I found this incredible employment opportunity and wanted to share it with all my readers. I want this job! What an amazing fantasy - why not make it a reality? I am going to apply.
We often hear of the worst jobs in the world. What do you envision as the best job? Please comment and let me know what you would like to do with the rest of your life?
The Best Job In The World
The Caretaker of the Islands of the Great Barrier Reef
is a newly created position. There are a few minor tasks that need to be taken
care of, but the most important duty is to report back to Tourism Queensland (and the world) and let us know what’s taking
place on the Islands of the Great Barrier Reef.
the water, you’ll find a World Heritage Listed natural wonder – the
Great Barrier Reef. And above, the Islands of the Great Barrier Reef
offer an abundance of wildlife to appreciate and activities to enjoy.
The Island Caretaker will be based on Hamilton Island – the largest
inhabited island in the region. It’s located just off the coast of
Queensland with a wide range of restaurants, activities, shops and
tours. The temperature is warm all year round and the combination of
blue skies, crystal water and pure sands forms the backdrop to an ideal
It's bitter cold today in Montana. The roads and walkways are thick with ice and the overcast gray of the day has me wishing for Spring.
I especially enjoy the return of the summer birds. It is a delight to awaken to the sound of their song. So I am thinking of adding some more bird houses and have been doing a bit of online research that I wanted to share with you, my readers. Let's think Spring and please leave your comments and suggestions for attracting more birds to our backyards. I look forward to hearing from you.
Nestbox Monitoring: Why and How
Drs. Foster & Smith Educational Staff
Cavity-nesting birds depend heavily upon man-made nestboxes
these days. The reasons are many, but among them is increased competition for natural cavities. The introduction of aggressive non-native species such as house sparrows and starlings as well as urban sprawl and development have reduced the number of available natural cavities.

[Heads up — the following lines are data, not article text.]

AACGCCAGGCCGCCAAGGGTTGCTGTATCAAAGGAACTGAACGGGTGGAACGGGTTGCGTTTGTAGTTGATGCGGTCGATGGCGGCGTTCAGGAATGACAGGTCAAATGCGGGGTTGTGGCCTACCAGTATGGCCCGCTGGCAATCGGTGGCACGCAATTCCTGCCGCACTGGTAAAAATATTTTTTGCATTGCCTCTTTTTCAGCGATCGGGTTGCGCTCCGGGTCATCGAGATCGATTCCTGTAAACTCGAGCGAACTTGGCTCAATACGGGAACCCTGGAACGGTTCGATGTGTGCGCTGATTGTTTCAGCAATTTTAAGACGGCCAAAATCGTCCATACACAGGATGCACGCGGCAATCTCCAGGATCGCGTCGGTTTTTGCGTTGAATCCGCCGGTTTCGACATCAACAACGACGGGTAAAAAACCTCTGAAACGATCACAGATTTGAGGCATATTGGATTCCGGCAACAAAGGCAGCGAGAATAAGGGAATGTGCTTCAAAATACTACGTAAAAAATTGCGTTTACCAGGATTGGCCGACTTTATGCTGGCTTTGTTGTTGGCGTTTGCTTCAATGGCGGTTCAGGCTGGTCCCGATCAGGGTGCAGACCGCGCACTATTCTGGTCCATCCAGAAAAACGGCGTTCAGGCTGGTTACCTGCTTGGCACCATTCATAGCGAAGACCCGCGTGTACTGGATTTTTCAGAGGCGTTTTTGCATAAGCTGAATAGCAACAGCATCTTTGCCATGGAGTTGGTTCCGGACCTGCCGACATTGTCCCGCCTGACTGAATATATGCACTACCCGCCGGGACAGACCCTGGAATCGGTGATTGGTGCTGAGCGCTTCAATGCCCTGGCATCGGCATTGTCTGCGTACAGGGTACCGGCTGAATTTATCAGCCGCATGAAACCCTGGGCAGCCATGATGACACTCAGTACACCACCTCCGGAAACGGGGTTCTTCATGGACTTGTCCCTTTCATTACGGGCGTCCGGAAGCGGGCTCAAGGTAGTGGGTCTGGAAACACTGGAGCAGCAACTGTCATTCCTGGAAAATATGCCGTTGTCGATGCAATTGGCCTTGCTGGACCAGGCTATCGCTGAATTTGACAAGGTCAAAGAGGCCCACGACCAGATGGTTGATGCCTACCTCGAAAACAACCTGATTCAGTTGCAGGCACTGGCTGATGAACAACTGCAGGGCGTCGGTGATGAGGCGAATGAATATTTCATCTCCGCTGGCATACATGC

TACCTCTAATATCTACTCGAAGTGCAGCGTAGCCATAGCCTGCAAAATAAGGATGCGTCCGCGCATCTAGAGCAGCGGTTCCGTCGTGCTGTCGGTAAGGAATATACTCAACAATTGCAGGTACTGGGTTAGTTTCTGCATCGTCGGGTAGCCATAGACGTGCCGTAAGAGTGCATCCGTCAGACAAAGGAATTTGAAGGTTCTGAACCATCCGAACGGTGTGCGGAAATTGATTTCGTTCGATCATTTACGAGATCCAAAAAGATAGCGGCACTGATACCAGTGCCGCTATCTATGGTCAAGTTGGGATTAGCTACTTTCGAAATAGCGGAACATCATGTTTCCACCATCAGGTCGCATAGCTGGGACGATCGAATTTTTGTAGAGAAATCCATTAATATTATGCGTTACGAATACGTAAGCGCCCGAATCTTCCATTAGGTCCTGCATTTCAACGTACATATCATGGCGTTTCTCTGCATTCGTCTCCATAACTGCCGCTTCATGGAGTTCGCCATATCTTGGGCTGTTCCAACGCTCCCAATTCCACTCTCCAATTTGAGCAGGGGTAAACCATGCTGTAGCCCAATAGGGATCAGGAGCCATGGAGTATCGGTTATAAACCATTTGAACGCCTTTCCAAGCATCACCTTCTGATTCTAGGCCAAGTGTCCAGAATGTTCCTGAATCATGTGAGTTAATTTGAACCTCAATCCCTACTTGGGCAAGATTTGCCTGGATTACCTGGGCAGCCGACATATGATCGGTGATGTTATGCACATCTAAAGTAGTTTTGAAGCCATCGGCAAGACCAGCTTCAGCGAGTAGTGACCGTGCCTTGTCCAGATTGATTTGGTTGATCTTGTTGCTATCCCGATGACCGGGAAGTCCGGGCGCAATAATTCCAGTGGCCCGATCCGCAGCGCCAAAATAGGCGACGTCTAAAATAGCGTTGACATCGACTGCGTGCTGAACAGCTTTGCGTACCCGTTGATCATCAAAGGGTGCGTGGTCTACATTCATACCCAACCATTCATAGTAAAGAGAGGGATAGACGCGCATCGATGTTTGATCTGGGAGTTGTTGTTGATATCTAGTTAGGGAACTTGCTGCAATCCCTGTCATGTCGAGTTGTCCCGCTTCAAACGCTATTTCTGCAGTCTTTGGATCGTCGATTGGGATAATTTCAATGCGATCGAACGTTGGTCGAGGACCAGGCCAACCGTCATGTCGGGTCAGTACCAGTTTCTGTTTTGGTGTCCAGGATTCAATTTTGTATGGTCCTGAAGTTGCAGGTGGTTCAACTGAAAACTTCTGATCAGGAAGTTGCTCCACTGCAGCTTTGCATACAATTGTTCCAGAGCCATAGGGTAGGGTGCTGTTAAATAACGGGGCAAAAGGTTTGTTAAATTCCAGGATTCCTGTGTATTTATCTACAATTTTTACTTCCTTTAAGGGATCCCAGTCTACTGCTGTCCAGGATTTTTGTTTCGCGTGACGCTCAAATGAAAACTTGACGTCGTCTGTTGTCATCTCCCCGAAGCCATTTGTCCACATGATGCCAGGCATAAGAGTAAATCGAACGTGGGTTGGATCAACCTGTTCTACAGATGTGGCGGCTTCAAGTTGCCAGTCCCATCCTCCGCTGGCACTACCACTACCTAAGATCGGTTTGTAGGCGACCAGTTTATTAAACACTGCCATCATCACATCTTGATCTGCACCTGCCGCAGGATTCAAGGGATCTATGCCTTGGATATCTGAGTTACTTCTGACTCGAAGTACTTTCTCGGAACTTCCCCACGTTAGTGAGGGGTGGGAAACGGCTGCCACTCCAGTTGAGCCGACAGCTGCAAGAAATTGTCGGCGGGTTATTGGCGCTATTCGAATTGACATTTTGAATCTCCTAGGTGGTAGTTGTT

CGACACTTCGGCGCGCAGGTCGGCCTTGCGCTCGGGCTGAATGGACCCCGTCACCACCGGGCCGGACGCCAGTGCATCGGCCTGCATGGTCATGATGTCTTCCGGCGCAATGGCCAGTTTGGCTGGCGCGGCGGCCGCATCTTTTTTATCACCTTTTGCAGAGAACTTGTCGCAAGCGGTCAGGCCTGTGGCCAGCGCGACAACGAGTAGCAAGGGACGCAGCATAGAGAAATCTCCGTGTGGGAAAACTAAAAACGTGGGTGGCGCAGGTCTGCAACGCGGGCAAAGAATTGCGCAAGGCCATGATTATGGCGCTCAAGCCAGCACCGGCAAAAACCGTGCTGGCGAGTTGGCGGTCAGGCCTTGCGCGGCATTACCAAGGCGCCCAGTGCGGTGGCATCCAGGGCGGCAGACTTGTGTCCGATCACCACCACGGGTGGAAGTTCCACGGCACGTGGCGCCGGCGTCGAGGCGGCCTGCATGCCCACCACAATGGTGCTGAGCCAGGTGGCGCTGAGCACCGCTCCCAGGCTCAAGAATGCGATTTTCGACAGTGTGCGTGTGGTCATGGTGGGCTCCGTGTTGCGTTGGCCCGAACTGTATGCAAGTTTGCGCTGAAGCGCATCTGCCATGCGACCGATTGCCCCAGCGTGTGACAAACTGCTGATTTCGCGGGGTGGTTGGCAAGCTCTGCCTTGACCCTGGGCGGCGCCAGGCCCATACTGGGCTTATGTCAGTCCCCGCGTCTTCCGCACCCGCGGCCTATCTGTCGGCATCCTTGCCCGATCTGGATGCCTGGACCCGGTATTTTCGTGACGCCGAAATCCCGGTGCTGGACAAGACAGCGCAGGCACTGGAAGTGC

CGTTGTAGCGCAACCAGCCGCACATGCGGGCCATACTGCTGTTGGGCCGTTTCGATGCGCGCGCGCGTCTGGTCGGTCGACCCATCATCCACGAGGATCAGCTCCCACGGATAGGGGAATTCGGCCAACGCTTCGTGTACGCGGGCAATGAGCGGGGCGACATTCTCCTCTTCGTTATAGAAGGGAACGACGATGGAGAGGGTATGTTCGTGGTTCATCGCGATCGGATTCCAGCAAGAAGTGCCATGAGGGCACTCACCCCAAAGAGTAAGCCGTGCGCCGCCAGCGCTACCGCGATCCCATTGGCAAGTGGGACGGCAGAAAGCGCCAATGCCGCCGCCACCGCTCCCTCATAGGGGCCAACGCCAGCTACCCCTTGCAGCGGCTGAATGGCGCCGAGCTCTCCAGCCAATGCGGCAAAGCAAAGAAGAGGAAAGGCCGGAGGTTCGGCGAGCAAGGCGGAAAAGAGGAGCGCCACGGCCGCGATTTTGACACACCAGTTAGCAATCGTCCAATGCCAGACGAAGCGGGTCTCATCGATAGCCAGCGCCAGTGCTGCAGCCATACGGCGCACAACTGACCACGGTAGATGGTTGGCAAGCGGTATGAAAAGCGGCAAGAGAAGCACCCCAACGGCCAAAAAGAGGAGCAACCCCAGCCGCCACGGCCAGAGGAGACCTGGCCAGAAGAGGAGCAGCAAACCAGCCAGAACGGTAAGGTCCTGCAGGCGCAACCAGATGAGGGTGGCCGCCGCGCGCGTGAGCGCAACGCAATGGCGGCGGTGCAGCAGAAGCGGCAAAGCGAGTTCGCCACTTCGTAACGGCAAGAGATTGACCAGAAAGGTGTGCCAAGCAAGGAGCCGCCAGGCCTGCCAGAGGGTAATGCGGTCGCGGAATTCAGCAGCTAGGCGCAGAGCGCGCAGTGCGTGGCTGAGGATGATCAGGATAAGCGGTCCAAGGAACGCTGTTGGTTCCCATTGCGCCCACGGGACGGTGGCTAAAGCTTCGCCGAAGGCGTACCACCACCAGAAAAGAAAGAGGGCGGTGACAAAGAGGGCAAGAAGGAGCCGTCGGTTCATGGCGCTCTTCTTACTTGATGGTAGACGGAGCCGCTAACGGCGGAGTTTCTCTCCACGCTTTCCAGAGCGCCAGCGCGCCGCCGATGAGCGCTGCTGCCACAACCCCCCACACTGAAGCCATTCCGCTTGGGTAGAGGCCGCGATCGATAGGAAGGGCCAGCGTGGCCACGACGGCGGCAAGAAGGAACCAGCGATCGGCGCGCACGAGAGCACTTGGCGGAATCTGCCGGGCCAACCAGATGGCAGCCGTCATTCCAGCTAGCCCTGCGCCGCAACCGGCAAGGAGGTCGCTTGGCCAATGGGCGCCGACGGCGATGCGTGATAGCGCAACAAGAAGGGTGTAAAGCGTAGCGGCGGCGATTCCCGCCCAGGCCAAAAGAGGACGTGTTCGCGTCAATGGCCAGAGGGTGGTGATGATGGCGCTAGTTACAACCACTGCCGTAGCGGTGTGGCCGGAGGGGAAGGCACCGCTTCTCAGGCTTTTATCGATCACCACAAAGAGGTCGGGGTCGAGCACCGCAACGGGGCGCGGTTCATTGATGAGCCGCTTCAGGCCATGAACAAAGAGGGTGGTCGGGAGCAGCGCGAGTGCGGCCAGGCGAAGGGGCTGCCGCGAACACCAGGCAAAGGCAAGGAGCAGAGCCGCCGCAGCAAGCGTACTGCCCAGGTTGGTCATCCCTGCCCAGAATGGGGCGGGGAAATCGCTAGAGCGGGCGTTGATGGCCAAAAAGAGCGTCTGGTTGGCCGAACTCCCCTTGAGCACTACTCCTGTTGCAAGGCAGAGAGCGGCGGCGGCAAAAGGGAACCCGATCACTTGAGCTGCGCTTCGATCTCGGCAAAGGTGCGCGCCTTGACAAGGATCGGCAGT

Our growing interest in the use of nestboxes helps seasonal species like bluebirds, purple martins, wrens, and tree swallows tremendously. However, if we place a man-made nestbox, there are many reasons we need to monitor and maintain it, especially during nesting season.
Chinese With Ease Secrets and Symbols for a Chinese New Year Feast
Features) - Starting January 26, you've got a whole new reason - and a
whole new season - to celebrate. It's the start of the 15-day Chinese
New Year festival and the first day of lunar year 4707, the Year of the
New Year is all about spectacle, from the fireworks and dancing dragons
to the fabulous food. That's why it's a holiday anyone can enjoy ...
and a perfect time to host a party with a surefire theme and plenty of
The Tree of Life - Western Red Cedar (Thuya plicata) is a major species which flourishes in northwestern Montana and because of its exceptional durability has become known as arbour-vitae 'The Tree of Life'. Of Montana's total land area (93 million acres), 17 coniferous tree species cover about 22.5 million acres. Of these 17 species, the Western Red Cedar stands out as the largest, oldest and perhaps the best of the many trees that grace Montana.
During winter in the high country of the Bitterroot Mountains, many feet of heavy snow blanket the land in white silence. Snow accumulations often exceed 20 feet. In years of heavy snow seasons, the spring melt is impressive. Creeks and streams are rapidly moving torrents that often undermine the roots and sometimes topple the giant forest trees. Western Red Cedars grow on hillsides in moist areas beside streams so are most often affected by high water run off.
Montana is home to an amazing and fascinating natural phenomenon: Grasshopper Glacier. Near Cooke City, Montana, in the heart of the Beartooth Mountain Range, Grasshopper Glacier is named for the millions of grasshoppers entombed within the lower fringes of its ice.
Grasshopper Glacier was discovered in the early 1900’s by Dr. J.P. Kimball. Dr. Kimball was an engineer and mining geologist with the US Geological Survey. He and his crew were amazed at the mass and density of the grasshopper deposit. A photographer on the expedition, Anders Wilse, wrote that the magnitude of grasshoppers frozen in the ice “look like the skin of an elephant". Since its discovery, Grasshopper Glacier continues to intrigue and mystify scientists as well as visitors.